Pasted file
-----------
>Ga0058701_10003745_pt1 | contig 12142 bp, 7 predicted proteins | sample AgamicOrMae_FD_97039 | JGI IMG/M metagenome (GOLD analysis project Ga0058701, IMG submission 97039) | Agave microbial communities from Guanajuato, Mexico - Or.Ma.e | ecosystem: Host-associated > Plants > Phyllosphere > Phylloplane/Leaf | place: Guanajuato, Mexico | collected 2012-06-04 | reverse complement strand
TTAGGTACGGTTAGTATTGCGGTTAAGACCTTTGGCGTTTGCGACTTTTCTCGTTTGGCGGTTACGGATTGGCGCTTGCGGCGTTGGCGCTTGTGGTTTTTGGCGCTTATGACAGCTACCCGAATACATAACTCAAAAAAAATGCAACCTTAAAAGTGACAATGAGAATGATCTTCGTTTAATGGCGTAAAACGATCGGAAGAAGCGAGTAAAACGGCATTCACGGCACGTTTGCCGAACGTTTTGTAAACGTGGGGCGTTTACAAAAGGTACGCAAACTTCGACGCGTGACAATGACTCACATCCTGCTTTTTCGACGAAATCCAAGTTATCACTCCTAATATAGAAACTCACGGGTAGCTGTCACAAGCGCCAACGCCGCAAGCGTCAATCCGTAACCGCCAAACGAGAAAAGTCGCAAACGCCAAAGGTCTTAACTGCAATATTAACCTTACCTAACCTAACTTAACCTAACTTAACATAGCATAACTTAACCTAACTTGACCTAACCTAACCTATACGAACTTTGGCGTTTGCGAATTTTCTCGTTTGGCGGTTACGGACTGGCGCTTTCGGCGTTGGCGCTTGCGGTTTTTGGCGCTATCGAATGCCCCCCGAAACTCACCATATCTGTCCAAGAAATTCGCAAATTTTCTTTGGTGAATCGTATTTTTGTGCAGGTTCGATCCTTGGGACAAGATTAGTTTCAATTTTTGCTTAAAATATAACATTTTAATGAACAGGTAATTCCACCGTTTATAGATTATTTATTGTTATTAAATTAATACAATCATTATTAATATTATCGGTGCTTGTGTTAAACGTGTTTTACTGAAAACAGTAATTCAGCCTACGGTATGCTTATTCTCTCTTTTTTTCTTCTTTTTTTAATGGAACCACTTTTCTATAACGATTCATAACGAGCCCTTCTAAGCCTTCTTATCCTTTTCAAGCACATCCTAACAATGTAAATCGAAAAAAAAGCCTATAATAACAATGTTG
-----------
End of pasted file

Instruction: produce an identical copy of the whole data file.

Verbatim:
>Ga0058701_10003745_pt1 | contig 12142 bp, 7 predicted proteins | sample AgamicOrMae_FD_97039 | JGI IMG/M metagenome (GOLD analysis project Ga0058701, IMG submission 97039) | Agave microbial communities from Guanajuato, Mexico - Or.Ma.e | ecosystem: Host-associated > Plants > Phyllosphere > Phylloplane/Leaf | place: Guanajuato, Mexico | collected 2012-06-04 | reverse complement strand
TTAGGTACGGTTAGTATTGCGGTTAAGACCTTTGGCGTTTGCGACTTTTCTCGTTTGGCGGTTACGGATTGGCGCTTGCGGCGTTGGCGCTTGTGGTTTTTGGCGCTTATGACAGCTACCCGAATACATAACTCAAAAAAAATGCAACCTTAAAAGTGACAATGAGAATGATCTTCGTTTAATGGCGTAAAACGATCGGAAGAAGCGAGTAAAACGGCATTCACGGCACGTTTGCCGAACGTTTTGTAAACGTGGGGCGTTTACAAAAGGTACGCAAACTTCGACGCGTGACAATGACTCACATCCTGCTTTTTCGACGAAATCCAAGTTATCACTCCTAATATAGAAACTCACGGGTAGCTGTCACAAGCGCCAACGCCGCAAGCGTCAATCCGTAACCGCCAAACGAGAAAAGTCGCAAACGCCAAAGGTCTTAACTGCAATATTAACCTTACCTAACCTAACTTAACCTAACTTAACATAGCATAACTTAACCTAACTTGACCTAACCTAACCTATACGAACTTTGGCGTTTGCGAATTTTCTCGTTTGGCGGTTACGGACTGGCGCTTTCGGCGTTGGCGCTTGCGGTTTTTGGCGCTATCGAATGCCCCCCGAAACTCACCATATCTGTCCAAGAAATTCGCAAATTTTCTTTGGTGAATCGTATTTTTGTGCAGGTTCGATCCTTGGGACAAGATTAGTTTCAATTTTTGCTTAAAATATAACATTTTAATGAACAGGTAATTCCACCGTTTATAGATTATTTATTGTTATTAAATTAATACAATCATTATTAATATTATCGGTGCTTGTGTTAAACGTGTTTTACTGAAAACAGTAATTCAGCCTACGGTATGCTTATTCTCTCTTTTTTTCTTCTTTTTTTAATGGAACCACTTTTCTATAACGATTCATAACGAGCCCTTCTAAGCCTTCTTATCCTTTTCAAGCACATCCTAACAATGTAAATCGAAAAAAAAGCCTATAATAACAATGTTG